(email_show, 10, email_open, 0.5, view_cheap, 0.5 view_medium, 15 buy_medium)
As shown, the model predicts not only specific actions, but also the amount of time that passes between them. Let’s exclude all events that take place after a 24-hour period. Thy will be processed the next day, because during that time there may be new information regarding a customer’s actions, which will need to be taken into account. We receive the following sequence:
(email_show, 10, email_open, 0.5, view_cheap, 0.5)
Since there is a view token in the sequence, the customer will receive an email today.
It is important to send an email only if there is a view or purchase token, and not if there is a token of a received email. That way, the network will not repeat trigger messages previously learned. For example, if you do not take into account viewings and purchases, we could get a sequence with tokens of only a received email. The neural network would then duplicate the marketer’s trigger settings instead of predicting an email opening or purchase:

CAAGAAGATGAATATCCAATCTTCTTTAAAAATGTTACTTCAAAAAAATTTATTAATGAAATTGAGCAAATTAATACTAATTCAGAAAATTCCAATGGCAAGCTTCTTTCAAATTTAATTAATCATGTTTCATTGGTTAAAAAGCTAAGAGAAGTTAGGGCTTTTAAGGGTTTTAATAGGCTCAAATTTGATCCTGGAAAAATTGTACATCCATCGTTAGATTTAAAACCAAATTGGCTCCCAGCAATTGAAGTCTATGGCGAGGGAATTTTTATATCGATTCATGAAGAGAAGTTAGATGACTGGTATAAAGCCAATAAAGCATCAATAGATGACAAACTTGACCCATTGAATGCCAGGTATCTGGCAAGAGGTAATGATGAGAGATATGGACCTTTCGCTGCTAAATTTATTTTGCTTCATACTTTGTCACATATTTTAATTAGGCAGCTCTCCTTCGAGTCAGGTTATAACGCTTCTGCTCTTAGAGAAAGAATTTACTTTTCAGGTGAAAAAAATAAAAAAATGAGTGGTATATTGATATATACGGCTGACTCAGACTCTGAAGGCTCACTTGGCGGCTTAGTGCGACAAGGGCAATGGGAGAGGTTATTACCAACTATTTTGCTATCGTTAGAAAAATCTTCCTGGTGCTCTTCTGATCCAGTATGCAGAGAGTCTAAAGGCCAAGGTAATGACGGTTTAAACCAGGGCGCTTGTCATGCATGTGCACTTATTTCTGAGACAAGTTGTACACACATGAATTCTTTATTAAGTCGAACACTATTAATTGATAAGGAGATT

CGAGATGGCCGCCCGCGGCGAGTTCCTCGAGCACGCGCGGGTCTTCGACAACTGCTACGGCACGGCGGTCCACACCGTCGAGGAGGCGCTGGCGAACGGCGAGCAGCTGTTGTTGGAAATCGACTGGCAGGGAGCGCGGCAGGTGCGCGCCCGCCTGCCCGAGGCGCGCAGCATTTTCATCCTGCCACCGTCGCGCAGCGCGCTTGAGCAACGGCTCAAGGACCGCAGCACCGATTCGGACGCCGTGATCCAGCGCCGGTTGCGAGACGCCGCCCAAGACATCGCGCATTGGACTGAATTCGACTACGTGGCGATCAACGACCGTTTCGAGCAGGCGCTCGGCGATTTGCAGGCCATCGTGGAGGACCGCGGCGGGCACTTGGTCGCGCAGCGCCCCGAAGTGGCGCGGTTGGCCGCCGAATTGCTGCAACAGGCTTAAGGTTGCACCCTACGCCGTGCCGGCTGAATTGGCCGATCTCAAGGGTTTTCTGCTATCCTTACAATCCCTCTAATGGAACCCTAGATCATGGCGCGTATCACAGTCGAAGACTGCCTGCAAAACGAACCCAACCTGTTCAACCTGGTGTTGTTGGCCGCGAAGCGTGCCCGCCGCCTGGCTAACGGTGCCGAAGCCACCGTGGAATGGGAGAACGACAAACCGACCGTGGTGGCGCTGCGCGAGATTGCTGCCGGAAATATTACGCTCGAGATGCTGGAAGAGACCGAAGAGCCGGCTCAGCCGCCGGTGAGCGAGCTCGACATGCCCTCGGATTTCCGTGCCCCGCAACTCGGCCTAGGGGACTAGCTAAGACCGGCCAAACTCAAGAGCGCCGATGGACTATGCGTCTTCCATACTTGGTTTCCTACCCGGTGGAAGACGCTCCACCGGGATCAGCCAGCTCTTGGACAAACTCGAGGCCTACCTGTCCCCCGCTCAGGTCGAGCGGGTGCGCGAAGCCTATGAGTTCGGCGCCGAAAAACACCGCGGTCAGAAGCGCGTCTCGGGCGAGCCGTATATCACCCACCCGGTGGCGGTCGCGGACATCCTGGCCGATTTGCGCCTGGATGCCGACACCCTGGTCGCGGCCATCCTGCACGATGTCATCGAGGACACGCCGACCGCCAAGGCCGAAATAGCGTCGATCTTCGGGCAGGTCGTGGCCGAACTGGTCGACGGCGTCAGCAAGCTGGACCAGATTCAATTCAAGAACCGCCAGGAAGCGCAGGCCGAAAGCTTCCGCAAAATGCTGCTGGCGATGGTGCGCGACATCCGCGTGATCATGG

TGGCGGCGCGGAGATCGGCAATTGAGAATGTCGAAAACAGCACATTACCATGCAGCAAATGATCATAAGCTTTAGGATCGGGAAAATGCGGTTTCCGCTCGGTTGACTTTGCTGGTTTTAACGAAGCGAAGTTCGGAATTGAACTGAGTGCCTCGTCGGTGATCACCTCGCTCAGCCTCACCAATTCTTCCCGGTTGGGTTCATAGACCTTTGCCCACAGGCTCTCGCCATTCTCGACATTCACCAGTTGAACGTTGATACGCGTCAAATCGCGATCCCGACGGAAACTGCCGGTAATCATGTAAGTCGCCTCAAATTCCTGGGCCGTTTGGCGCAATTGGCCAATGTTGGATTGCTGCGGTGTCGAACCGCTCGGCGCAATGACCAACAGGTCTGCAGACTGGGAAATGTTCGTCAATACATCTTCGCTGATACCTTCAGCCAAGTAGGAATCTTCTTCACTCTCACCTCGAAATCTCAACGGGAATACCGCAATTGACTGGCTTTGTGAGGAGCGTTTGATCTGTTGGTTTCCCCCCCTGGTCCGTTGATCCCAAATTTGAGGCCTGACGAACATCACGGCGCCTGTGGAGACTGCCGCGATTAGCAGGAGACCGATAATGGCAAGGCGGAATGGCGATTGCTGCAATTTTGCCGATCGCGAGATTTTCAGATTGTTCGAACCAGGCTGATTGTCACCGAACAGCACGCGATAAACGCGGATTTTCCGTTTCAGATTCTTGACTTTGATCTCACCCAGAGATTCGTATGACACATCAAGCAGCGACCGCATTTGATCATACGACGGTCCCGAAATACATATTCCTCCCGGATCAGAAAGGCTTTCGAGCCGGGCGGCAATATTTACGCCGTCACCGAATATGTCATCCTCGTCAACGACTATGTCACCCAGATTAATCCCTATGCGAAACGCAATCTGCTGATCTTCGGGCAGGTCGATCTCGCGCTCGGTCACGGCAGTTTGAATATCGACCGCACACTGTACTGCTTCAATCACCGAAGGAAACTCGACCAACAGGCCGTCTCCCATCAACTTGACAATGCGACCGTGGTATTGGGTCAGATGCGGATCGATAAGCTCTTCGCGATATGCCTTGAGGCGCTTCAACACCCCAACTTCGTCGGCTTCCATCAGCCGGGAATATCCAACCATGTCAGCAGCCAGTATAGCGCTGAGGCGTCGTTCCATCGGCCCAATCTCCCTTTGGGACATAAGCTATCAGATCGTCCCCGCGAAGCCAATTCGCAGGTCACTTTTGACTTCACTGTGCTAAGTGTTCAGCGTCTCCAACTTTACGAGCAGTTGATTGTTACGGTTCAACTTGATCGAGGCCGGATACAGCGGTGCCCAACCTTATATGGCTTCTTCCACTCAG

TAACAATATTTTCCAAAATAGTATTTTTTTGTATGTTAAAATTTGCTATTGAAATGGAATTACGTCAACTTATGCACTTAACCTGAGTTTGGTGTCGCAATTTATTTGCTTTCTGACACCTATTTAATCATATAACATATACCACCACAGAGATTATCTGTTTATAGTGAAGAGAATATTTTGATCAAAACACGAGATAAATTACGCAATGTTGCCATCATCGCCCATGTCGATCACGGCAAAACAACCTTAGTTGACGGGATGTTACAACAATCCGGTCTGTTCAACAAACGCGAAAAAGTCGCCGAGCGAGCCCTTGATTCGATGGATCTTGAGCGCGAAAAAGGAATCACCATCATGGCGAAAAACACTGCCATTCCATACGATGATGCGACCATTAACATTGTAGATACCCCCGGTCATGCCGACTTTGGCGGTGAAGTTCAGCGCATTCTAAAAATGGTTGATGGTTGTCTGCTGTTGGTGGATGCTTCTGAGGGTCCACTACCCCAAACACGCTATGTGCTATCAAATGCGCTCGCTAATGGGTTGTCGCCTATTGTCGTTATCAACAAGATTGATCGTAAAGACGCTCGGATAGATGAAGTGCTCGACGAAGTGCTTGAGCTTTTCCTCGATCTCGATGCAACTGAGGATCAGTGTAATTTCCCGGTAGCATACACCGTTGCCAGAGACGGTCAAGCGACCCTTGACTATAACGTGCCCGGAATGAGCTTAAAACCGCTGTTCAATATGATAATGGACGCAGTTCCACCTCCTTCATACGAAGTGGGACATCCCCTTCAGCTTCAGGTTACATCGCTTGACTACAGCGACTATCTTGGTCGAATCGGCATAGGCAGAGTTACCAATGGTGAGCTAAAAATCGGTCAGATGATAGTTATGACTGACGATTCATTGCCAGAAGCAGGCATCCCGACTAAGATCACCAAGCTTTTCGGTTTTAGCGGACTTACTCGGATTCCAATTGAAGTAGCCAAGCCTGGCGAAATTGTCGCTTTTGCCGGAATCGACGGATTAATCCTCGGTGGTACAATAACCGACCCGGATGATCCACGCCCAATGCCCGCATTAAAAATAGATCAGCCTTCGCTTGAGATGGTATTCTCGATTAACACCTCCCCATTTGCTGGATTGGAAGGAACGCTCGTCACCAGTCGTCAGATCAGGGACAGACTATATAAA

(email_show, 10, email_show,15, email_show, 0.5)
How Did We Evaluate Results?
As a baseline, we used an algorithm that tracks the average time between user purchases and then sends an email once that time has passed. One half of the users received emails according to baseline decisions, and the other half received emails based on model predictions.
The test lasted two weeks and attained statistical significance. The neural network learned to find 23 times more users to email, while the open rate dropped by only 5%. The number of openings in absolute value increased by 17 times.
The A/B Test Results for the LSTM Neural Network Model and Conclusions
Our experiment using a neural network instead of an algorithm turned out to be successful. The LSTM neural network model proved to be the perfect tool for predicting the Best Sending Time for an email. From this experience, we have learned that we should have confidence in pushing the envelope. Sometimes unconventional resources are the best solution to minor problems.